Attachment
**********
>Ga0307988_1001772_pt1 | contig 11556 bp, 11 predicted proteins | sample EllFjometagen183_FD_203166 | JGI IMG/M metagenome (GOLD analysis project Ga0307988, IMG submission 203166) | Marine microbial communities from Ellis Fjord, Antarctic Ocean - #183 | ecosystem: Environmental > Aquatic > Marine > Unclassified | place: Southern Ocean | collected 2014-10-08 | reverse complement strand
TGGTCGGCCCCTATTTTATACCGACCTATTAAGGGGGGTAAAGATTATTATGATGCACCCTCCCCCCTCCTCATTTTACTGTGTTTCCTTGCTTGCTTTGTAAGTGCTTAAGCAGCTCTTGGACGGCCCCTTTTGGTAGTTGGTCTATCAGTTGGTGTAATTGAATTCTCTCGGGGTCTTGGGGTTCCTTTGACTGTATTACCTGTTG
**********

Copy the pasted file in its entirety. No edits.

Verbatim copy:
>Ga0307988_1001772_pt1 | contig 11556 bp, 11 predicted proteins | sample EllFjometagen183_FD_203166 | JGI IMG/M metagenome (GOLD analysis project Ga0307988, IMG submission 203166) | Marine microbial communities from Ellis Fjord, Antarctic Ocean - #183 | ecosystem: Environmental > Aquatic > Marine > Unclassified | place: Southern Ocean | collected 2014-10-08 | reverse complement strand
TGGTCGGCCCCTATTTTATACCGACCTATTAAGGGGGGTAAAGATTATTATGATGCACCCTCCCCCCTCCTCATTTTACTGTGTTTCCTTGCTTGCTTTGTAAGTGCTTAAGCAGCTCTTGGACGGCCCCTTTTGGTAGTTGGTCTATCAGTTGGTGTAATTGAATTCTCTCGGGGTCTTGGGGTTCCTTTGACTGTATTACCTGTTG